NASCAR was the biggest recipient, getting $1,560,000 for the fiscal year 2015. Included were personal appearances by Aric Almirola and Richard Petty, as well as 20 Richard Petty Driving Experience ridealongs. The expenditures, according to the DOD, were “integral to its recruiting efforts.”
“Americans deserve the ability to assume that tributes for our men and women in military uniform are genuine displays of national pride, which many are, rather than taxpayer-funded DOD marketing gimmicks,” the report said.
“Players are encouraged but not required to stand for the anthem,” NFL spokesman Brian McCarthy said recently. (And as for the meme floating around the socialsphere – the NFL rulebook does not address the national anthem.)
NASCAR team owners that benefitted from the $1.56M would be expected to toe the company line:
— Dustin Long (@dustinlong) September 24, 2017
But then Redneck Jesus placed the burden on his shoulders:
All Americans R granted rights 2 peaceful protests
Those who make peaceful revolution impossible will make violent revolution inevitable-JFK
— Dale Earnhardt Jr. (@DaleJr) September 25, 2017
And then America’s Team pulled a Toby Keith and stuck a boot in someone’s ass (and took the wind out of another social media lie):
As a statement of unity and equality, the entire Dallas Cowboys team took a knee before the national anthem. pic.twitter.com/5DsS0KFZXg
— FOX Sports: NFL (@NFLonFOX) September 26, 2017
On Monday Night Football, the Dallas Cowboys kneeled before the national anthem, then stood for the national anthem. It was the perfect juxtaposition of “Oh, say can you see” — they kneeled! — and “What so proudly we hailed” — they stood!
The Cowboys deftly addressed both issues — kneeling for the injustices that Kaepernick brought to the conversation and standing for the national anthem.
And yet, some social media warriors still lost sight of the big picture — choosing to champion whichever side they believe as righteous. Why not recognize that both sides were addressed? … Because, damnit, my side has to win this argument! (More importantly, your side has to lose …)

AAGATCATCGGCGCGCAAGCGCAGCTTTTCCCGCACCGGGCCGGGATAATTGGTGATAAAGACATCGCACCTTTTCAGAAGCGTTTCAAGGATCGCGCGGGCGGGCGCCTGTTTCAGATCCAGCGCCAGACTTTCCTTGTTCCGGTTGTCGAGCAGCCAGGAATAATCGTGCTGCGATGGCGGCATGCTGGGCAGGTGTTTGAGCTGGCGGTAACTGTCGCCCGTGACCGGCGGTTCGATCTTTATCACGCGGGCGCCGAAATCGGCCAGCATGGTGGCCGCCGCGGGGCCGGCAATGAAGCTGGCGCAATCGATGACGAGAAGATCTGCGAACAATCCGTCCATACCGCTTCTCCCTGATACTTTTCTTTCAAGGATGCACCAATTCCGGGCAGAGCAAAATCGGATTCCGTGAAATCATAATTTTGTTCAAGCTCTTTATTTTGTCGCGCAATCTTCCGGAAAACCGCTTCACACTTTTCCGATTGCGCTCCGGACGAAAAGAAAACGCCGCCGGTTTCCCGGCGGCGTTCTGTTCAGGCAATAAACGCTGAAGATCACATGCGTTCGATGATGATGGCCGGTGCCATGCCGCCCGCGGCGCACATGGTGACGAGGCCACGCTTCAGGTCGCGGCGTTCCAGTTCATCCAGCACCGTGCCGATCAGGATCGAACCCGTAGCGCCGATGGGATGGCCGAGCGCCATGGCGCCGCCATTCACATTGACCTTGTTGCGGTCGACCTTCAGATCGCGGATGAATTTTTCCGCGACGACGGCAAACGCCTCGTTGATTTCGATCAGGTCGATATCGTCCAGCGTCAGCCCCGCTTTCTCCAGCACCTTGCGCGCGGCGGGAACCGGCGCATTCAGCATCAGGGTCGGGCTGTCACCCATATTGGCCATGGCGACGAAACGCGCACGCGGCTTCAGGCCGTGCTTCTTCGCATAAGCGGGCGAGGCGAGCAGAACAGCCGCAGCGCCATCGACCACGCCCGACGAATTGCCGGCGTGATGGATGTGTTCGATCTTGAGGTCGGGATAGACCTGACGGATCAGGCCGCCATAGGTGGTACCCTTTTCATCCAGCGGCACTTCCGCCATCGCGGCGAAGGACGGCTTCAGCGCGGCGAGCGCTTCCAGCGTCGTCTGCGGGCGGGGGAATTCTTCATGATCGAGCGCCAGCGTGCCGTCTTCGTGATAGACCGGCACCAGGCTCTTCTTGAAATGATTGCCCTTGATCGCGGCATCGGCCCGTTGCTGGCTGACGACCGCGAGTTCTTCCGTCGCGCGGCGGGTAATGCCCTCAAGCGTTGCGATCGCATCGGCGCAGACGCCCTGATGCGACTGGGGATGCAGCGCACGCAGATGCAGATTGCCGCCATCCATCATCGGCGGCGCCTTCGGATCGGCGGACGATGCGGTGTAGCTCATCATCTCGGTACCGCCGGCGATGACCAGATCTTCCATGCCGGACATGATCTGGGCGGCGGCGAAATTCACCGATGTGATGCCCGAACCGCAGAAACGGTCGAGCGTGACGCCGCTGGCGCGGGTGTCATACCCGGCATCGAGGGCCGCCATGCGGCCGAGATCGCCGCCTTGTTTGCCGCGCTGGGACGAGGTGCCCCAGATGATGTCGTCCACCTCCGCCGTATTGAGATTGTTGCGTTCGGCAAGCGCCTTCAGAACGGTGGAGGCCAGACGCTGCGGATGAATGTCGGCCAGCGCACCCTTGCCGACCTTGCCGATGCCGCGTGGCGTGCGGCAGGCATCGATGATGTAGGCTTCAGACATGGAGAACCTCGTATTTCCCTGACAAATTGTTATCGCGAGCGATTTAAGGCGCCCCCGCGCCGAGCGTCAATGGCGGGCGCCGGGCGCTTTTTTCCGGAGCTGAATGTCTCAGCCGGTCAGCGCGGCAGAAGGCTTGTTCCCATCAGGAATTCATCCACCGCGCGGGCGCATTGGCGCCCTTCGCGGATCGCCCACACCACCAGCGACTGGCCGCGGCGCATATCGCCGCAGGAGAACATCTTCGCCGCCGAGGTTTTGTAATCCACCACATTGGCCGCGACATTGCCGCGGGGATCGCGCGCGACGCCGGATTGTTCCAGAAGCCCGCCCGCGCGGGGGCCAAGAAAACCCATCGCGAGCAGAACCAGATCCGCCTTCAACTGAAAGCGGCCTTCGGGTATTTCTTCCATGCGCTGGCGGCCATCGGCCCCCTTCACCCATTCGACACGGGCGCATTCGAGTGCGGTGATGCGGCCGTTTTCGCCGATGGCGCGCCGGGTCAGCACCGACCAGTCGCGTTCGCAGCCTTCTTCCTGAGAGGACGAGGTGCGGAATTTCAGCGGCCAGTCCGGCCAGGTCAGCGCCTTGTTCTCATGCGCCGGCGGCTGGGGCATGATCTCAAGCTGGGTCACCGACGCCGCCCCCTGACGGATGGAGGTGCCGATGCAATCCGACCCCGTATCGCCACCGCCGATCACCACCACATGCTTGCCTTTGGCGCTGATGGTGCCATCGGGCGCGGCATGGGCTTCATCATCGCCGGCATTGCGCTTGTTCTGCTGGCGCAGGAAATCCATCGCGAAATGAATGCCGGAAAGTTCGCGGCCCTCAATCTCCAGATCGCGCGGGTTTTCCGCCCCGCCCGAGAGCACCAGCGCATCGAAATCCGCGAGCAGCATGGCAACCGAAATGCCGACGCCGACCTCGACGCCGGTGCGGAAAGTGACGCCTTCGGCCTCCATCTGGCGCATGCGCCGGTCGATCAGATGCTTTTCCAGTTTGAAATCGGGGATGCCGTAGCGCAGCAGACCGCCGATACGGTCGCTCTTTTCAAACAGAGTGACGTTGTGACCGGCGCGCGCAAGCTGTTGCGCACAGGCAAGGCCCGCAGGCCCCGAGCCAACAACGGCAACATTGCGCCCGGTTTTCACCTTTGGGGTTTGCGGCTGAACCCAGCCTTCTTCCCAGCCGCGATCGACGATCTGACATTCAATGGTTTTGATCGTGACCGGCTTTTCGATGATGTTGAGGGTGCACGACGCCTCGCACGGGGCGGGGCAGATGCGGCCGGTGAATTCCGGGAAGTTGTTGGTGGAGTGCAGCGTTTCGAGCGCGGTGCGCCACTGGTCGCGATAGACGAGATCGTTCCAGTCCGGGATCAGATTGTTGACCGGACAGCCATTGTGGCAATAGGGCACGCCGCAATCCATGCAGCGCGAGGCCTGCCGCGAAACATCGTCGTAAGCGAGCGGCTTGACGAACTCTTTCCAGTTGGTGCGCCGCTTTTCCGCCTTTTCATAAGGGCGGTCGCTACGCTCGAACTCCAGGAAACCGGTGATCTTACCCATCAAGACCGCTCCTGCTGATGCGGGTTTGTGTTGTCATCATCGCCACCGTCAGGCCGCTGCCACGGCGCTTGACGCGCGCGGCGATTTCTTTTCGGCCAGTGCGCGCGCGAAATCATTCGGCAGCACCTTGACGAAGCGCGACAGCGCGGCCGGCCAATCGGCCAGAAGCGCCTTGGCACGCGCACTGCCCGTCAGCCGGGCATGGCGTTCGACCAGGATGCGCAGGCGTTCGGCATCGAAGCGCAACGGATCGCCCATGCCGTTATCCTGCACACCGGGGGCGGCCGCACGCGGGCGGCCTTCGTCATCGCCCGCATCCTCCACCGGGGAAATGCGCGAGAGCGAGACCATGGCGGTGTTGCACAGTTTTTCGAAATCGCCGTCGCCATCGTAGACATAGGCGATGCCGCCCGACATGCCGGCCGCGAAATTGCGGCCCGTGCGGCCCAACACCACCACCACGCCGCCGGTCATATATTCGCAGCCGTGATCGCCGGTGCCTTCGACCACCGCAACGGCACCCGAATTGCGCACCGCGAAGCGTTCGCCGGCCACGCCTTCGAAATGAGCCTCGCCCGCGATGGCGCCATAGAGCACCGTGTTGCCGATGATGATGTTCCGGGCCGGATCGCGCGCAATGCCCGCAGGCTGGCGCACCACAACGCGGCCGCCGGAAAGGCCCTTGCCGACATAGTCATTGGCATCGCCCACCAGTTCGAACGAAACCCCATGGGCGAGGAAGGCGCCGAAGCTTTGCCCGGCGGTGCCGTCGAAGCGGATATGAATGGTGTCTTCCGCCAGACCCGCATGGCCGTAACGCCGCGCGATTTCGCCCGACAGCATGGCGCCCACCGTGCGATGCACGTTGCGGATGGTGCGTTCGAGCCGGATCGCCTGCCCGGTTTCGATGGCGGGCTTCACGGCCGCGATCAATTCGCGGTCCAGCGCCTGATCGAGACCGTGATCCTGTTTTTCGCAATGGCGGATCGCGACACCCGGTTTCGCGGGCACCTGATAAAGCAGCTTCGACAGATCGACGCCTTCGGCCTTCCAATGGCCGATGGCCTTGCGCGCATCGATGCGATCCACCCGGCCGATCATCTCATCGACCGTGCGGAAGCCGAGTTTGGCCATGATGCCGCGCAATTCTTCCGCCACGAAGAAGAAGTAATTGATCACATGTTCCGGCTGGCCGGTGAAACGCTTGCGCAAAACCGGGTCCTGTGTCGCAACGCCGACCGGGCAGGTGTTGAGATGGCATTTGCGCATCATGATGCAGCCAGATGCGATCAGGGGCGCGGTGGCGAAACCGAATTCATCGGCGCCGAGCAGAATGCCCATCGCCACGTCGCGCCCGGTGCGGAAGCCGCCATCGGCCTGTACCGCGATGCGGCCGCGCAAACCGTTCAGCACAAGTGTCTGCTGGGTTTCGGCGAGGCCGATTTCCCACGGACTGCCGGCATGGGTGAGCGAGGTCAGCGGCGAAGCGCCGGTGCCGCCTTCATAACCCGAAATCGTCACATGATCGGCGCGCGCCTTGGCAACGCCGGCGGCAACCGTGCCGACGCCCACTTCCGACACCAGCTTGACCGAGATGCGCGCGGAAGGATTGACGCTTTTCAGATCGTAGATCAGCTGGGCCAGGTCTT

So, WTF does all this mean? Oppression. Respect. Kaep. Trump. The military. The NFL. NASCAR. You. Me.
It means, above all, we should respect those who disagree.
I do not agree with Kaepernick’s kneel – but I respect his decision and those who defended his Constitutional right.
I do not agree with those offended by Kaepernick’s kneel – but I respect their opinion; the Constitution guarantees it.
I do not agree that everyone claiming oppression understands what the word means – but I respect their decision to protest.
I do not agree that the military should be fronted as a show pony – but I respect the men and women putting their lives on the line.
I do not agree that President Trump has the nation’s best interests in mind – but I respect the office of the president.
I do not agree with those who #notmypresident – because DJT is – but I respect their opinion. Again, the Constitution.
I do not agree with those who think a “sonofabitch” should be fired for a silent protest during the national anthem – but I respect the decision to not watch the NFL.
I do not agree with people who create memes to promote lies – but I respect the Bill of Rights. We, the people, should be smart enough to research something before clicking the Share button.
I do not agree with the “I stand” crowd. I do not agree with the “I kneel” crowd. However, both should be respected. … But do something more than stand or kneel; there are many social issues to be addressed once you finish calisthenics.
If any of that oppresses you, we can have a discussion. Or you can slide right out of my timeline, delete my digits from your phone, nix my email addy from your contacts list. The choice is yours, and I respect it.
Our problem isn’t the NFL. It’s not the DOD pimping the military. It’s not Colin Kaepernick.
Our problem is you. And me. Them. Us. … We lack respect for those who do not affirm our beliefs. White people do not believe black people feel oppressed. Black people do not believe white people understand those feelings of oppression.
There are issues in these ironically-named United States. Once we respect the differences, oppression becomes a useless word between opposites and opprobrium – which loosely translates to “being the other of two related or corresponding things [that] cause or object of such disgrace or reproach.”
Be the one who corresponds to object such disgrace. The opportunity is right there, staring back in every mirror – in black and white.